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The Irish Society of Chartered Physiotherapists

Exercise is the BEST Medicine

Exercise…We all know it’s good for us, but unfortunately, we are not great at making time for exercise in our busy modern-day lifestyles. A recent survey showed only 45% of the Irish population meet the international physical activity guidelines. As a result, the incidence of obesity and chronic health conditions, such as type 2 diabetes, are on the rise in Ireland.

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Common factors limiting our involvement in exercise are time constraints, financial reasons, fear of injury, worries that it might not be safe for those with disabilities or chronic health conditions or simply just not knowing where to start.

Fortunately, exercise is not limited to the gym or sports field and it does not have to be expensive, time consuming or overly stressful on the body in order to have significant health benefits. And luckily for us, it’s never too late to start.

So how much exercise should we be doing?

The World Health Organization recommendations are as follows:

Children & Adolescents (5-17 years): 60 minutes of moderate – vigorous intensity exercise daily, including muscle strengthening exercise at least 2 days per week.

Adults (18+): At least 150 minutes of moderate intensity exercise weekly (e.g. 30 minutes, 5 days per week) or 75 minutes of vigorous exercise weekly. Exercise should also aim to include muscle strengthening activates on two or more days per week.

Examples of moderate / vigorous intensity exercise include a brisk walk, jog, cycle, swim or high-intensity interval training (HIIT) session with strengthening activities including body weight exercise or resistance training with resistance bands or weights. While these are the recommended guidelines, it is a good idea to gradually increase physical active towards achieving this target as this will reduce the risk of injury.

Just because we know how much physical activity we should be aiming for, doesn’t always mean it is easy to reach or stick too. So, here are the key motivators, the health benefits:

Prevention and Management of Chronic Disease and Inflammation

Exercising at the above recommended levels has been shown to reduce all the risk factors for chronic diseases such as type 2 diabetes, cardiovascular disease, stroke and certain types of cancers. This is thanks to the positive effects of regular physical activity such as strengthened heart muscles, reduced blood pressure and blood sugar levels, higher levels of HDL cholesterol (the good ones) and a reduction in body fat by improving the body’s ability to burn calories.

In certain cases, regular exercise has also been shown to reduce the reliance on medication in those who have already been diagnosed with type 2 diabetes and high blood pressure. A reduction in adipose tissues (body fat) has also been linked with a reduction in chronic inflammation, further reducing the risk of systemic inflammatory conditions and improving the body’s overall immune response.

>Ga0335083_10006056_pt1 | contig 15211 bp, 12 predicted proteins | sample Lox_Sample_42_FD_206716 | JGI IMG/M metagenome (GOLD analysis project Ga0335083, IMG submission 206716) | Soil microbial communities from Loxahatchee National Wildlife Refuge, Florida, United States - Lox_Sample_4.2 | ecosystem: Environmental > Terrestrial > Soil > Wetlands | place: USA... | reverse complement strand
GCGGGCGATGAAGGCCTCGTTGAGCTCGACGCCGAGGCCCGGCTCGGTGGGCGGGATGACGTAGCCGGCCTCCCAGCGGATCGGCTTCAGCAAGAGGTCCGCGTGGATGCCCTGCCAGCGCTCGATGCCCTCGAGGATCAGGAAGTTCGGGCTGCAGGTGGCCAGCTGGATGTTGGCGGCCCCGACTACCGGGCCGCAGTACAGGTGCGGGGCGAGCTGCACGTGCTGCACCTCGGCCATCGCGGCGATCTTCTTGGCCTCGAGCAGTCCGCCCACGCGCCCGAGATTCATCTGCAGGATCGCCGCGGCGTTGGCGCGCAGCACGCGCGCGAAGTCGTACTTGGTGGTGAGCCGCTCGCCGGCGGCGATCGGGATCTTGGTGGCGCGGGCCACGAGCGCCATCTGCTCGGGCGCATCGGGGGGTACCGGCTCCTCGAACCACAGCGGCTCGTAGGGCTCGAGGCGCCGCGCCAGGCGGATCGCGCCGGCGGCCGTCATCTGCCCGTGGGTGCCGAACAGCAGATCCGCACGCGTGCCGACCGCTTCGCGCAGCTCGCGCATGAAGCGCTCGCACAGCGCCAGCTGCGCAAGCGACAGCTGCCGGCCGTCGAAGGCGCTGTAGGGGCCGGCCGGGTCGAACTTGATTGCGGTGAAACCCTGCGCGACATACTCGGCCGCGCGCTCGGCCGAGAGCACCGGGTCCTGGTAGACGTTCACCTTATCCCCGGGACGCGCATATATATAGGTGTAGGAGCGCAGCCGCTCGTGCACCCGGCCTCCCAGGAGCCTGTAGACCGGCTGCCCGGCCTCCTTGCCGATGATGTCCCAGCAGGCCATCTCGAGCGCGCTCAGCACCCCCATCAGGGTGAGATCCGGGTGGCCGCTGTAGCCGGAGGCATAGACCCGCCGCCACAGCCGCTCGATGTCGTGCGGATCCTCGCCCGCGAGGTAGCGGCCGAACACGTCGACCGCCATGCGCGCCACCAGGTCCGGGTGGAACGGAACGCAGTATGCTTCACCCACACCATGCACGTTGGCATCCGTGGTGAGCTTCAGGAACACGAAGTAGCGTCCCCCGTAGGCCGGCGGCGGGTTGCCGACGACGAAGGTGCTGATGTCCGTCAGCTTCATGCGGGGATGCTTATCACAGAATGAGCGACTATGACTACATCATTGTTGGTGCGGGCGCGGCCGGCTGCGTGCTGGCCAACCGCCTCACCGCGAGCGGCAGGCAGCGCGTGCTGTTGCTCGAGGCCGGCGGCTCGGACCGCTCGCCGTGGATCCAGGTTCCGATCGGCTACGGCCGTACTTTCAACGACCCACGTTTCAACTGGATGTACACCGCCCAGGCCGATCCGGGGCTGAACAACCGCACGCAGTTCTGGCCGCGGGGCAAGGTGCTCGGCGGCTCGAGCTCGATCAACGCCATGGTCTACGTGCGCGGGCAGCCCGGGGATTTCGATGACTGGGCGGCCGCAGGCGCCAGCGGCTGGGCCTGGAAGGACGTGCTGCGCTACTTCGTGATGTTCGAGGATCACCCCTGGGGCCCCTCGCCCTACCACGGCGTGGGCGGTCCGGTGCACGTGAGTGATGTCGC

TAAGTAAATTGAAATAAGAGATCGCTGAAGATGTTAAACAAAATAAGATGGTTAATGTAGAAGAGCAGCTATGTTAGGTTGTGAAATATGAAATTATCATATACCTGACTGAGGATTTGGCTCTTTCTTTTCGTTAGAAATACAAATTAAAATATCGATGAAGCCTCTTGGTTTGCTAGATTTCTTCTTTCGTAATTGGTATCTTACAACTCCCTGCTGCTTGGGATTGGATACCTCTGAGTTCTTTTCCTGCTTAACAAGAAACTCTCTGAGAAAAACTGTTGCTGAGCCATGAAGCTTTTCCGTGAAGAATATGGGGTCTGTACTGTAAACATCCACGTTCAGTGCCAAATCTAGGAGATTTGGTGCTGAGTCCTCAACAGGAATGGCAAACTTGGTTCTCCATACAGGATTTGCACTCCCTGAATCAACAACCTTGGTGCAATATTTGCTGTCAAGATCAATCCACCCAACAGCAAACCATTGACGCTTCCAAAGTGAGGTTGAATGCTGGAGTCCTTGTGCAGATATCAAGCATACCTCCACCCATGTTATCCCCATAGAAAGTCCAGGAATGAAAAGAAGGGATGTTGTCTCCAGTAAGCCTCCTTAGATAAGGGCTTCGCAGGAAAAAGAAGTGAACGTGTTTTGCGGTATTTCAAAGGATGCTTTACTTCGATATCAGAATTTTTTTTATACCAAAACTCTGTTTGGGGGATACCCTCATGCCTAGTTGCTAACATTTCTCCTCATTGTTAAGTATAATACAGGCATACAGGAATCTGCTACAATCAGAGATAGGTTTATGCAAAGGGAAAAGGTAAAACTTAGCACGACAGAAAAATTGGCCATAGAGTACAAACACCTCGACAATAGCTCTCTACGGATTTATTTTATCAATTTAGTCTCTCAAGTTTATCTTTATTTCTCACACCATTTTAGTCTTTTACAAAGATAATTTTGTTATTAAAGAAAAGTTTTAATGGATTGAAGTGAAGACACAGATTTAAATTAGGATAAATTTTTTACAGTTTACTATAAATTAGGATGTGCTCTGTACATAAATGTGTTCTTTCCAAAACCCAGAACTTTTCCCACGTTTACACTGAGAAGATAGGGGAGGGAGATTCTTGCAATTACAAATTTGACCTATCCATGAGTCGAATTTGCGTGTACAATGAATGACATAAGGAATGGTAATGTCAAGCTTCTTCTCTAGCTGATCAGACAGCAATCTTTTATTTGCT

Management of Stress, Anxiety and Depression

Any physical activity which increases heart rate will stimulate the production of serotonin and endorphins, the body’s “feel good” chemicals. Evidence suggests adults participating in regular exercise see a 20-30% reduction in the risk depression and it has also been proven to help with the management of stress and anxiety, something we could all use in these challenging times.

Exercise can also have huge social benefits, increasing your interactions with others (even through Zoom) can combat issues such as isolation and loneliness.

Staying Stronger for Longer

Regular physical activity, especially when including strength training has been shown to increase muscle strength and size at all ages. It will also help to maintain bone density, balance and overall function. As a result, it can reduce to risk of osteoporosis, falls and fractures which can all be significant causes of reduced independence and mortality in the aging population. Maintaining a level of physical activity as we age can also reduce the risk chronic joint pain, improve memory and enhance overall quality of life.

Improved Sleep

Sleep is a vital factor for our physical recovery and mental well-being. A study in 2011 found that adults who exercised to the recommended 150 minutes per week reported a 65% improvement in quality of sleep. Moderate intensity exercise helps to increase the amount of deep sleep we get each night which is when our body is able to recover most effectively. Improved sleep has also been shown to have a significant influence on stress and anxiety.

Here you have it, some excellent reasons to make time for yourself and your health. So, keep it simple, consistent and fun, and enjoy the benefits of feeling fit and healthy.

If you are not sure where to start, whether or not it is safe to start or if you have aches and pain which are preventing you from exercising, please get it touch with us at Galway Bay Physio on 091 569 706 or visit us at to book an appointment, and we will be able to help get you moving in the right direction.

David Sheehan
Chartered Physiotherapist

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